The family of a teenager killed in a road crash involving a US diplomat’s wife say they are taking legal action against the Foreign and Commonwealth Office (FCO) over the way the incident has been handled.
Anne Sacoolas, who was driving when 19-year-old Harry Dunn was killed on his motorcycle outside RAF Croughton, subsequently left the UK claiming diplomatic immunity.
It later emerged the FCO had asked Northamptonshire Police to delay telling the grieving family Ms Sacoolas had left the country.
Spokesperson for the Dunn family, Radd Seiger, told Sky News: “The first action we will be taking is against the FCO.
“We will be shortly issuing a letter of claim which is a prelude to a judicial review,” he said.
According to Sky News, the family is appointing a strong legal team to seek the judicial review into the way the case has been handled.
Human rights barrister Geoffrey Robertson, who has defended both the boxer Mike Tyson and former Brazilian president Lula da Silva, will reportedly be on the team.
Ms Sacoolas is accused of crashing into the teenager who was riding his motorbike, while she was driving on the wrong side of the road near the military base on 27 August.
Northamptonshire Police will also face legal action from the Dunn family following the force’s decision to travel to the US in order to interview Ms Sacoolas.
Mr Seiger said: “It’s absolutely clear that Ms Sacoolas was involved in a very serious collision that ended in the loss of Harry’s life.
“We are clear she’s admitted her culpability, that she... committed a very serious crime that night.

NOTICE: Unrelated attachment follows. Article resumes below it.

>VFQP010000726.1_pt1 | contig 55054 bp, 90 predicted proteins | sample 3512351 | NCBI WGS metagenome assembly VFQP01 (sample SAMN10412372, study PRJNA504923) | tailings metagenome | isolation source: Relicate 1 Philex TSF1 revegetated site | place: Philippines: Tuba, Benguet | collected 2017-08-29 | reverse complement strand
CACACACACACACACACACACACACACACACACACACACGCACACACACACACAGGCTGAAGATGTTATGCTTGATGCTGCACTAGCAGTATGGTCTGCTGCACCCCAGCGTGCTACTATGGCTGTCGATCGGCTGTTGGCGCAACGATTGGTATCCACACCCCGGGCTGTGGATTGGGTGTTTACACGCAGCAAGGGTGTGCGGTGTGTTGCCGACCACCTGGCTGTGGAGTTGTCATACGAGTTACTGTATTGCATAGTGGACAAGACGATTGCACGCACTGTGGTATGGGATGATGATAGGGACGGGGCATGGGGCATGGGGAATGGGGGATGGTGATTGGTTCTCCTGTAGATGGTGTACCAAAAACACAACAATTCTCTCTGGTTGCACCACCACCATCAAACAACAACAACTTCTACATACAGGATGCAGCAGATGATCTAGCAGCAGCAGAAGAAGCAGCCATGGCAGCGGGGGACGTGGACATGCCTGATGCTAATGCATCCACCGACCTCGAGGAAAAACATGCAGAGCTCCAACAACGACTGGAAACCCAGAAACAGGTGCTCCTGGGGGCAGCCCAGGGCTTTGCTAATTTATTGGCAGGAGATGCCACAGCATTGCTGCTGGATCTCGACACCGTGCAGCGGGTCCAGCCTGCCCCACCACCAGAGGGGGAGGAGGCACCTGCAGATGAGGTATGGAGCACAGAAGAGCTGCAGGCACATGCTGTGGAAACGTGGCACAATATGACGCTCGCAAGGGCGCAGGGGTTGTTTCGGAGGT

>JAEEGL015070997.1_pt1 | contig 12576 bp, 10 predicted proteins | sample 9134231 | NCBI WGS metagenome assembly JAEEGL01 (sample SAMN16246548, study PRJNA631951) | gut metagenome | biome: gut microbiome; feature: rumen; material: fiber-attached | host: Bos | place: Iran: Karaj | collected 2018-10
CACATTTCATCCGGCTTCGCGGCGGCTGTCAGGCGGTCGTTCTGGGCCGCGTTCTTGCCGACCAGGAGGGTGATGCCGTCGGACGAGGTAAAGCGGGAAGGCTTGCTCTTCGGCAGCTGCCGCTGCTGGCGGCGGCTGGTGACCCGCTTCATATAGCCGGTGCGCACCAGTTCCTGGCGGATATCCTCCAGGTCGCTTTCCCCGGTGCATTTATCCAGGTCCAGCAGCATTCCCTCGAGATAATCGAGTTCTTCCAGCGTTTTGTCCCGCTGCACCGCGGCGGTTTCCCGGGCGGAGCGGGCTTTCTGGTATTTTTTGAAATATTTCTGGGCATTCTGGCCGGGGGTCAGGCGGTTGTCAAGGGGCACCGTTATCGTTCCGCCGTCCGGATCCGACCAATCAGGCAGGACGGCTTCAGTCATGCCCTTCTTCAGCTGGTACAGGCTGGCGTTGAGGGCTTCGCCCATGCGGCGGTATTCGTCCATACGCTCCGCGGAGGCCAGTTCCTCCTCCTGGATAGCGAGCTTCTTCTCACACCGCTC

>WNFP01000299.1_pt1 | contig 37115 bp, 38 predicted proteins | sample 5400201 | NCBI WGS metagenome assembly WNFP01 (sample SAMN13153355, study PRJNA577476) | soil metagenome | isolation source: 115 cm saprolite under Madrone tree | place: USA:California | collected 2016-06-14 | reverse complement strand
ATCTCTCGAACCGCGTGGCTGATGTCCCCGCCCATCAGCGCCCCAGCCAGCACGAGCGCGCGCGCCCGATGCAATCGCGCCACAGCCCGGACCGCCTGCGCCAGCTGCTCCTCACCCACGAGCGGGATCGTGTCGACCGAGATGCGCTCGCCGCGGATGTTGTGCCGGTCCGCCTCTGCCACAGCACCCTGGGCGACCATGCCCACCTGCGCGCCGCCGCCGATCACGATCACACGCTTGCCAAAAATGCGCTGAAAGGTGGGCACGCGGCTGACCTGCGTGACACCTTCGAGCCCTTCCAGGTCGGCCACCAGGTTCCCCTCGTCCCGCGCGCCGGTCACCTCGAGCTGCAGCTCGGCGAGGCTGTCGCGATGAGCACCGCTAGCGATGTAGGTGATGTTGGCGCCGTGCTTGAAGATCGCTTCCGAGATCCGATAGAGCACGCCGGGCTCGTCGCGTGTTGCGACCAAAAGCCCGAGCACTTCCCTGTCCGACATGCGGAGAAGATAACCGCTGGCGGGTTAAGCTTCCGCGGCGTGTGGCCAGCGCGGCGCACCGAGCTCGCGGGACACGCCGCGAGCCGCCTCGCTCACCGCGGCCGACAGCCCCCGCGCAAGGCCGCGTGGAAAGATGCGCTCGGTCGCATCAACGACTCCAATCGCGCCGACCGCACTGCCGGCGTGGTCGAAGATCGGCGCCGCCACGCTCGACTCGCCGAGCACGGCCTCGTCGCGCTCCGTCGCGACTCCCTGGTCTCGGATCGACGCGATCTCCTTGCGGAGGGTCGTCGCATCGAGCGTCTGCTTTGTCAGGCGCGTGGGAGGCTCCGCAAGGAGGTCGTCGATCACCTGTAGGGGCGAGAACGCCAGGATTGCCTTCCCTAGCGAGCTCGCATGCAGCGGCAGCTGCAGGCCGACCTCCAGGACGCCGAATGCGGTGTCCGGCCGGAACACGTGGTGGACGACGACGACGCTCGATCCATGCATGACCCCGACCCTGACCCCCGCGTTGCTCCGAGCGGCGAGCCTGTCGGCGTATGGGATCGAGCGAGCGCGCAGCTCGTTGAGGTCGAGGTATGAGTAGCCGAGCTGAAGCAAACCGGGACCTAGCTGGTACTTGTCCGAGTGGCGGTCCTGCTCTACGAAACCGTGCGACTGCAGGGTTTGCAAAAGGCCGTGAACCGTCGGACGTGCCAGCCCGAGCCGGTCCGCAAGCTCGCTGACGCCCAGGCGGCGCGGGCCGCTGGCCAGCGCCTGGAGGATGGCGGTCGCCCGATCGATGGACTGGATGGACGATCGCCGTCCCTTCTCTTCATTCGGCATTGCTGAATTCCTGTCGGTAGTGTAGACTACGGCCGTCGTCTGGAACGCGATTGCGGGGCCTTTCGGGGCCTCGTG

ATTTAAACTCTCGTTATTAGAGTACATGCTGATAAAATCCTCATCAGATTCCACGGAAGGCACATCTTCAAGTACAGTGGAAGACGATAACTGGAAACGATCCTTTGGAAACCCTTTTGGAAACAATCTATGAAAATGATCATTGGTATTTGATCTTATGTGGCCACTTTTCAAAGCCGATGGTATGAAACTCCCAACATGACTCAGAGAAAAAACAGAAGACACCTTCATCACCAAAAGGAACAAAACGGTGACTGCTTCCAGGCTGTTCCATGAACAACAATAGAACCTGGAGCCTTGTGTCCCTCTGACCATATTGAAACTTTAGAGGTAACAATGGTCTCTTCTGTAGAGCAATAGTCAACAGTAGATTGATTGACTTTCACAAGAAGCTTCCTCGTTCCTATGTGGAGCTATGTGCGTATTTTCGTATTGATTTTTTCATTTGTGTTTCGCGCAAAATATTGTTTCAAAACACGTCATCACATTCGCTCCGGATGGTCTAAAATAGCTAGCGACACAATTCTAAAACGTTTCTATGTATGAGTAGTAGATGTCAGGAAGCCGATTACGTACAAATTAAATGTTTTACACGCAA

“At the very least careless, causing death by careless driving and at the worst causing death by dangerous driving. She is a fugitive from this country and she is on the run.
“We appeal to her to come back to this country and face the music.”
The legal action comes after police warned Mr Seiger over his remarks about the circumstances of the teenager’s death.
On Tuesday the chief constable of Northamptonshire Police Nick Adderley urged Radd Seiger to “exercise constraint” [sic] in his public statements after he attacked the force’s handling of the investigation as “unacceptable and unforgivable”.
He also said Ms Sacoolas would be interviewed under caution in the US and that officers from Northamptonshire Police are waiting for the necessary visas.
Mr Adderley had previously said Northamptonshire Police had at all times “acted with the utmost integrity and transparency”.
The family’s decision to take legal action against the Foreign Office and the police comes less than a week after they voiced their concern about “misconduct and a cover-up on both sides of the Atlantic” by the British and US governments.
A Foreign Office spokesperson said of the legal action: “We have done everything we can properly to clear a path so that justice can be done for Harry’s family. As the Foreign Secretary set out in Parliament, the individual involved had diplomatic immunity whilst in the country under the Vienna Convention on Diplomatic Relations. We will respond to any legal action in due course.”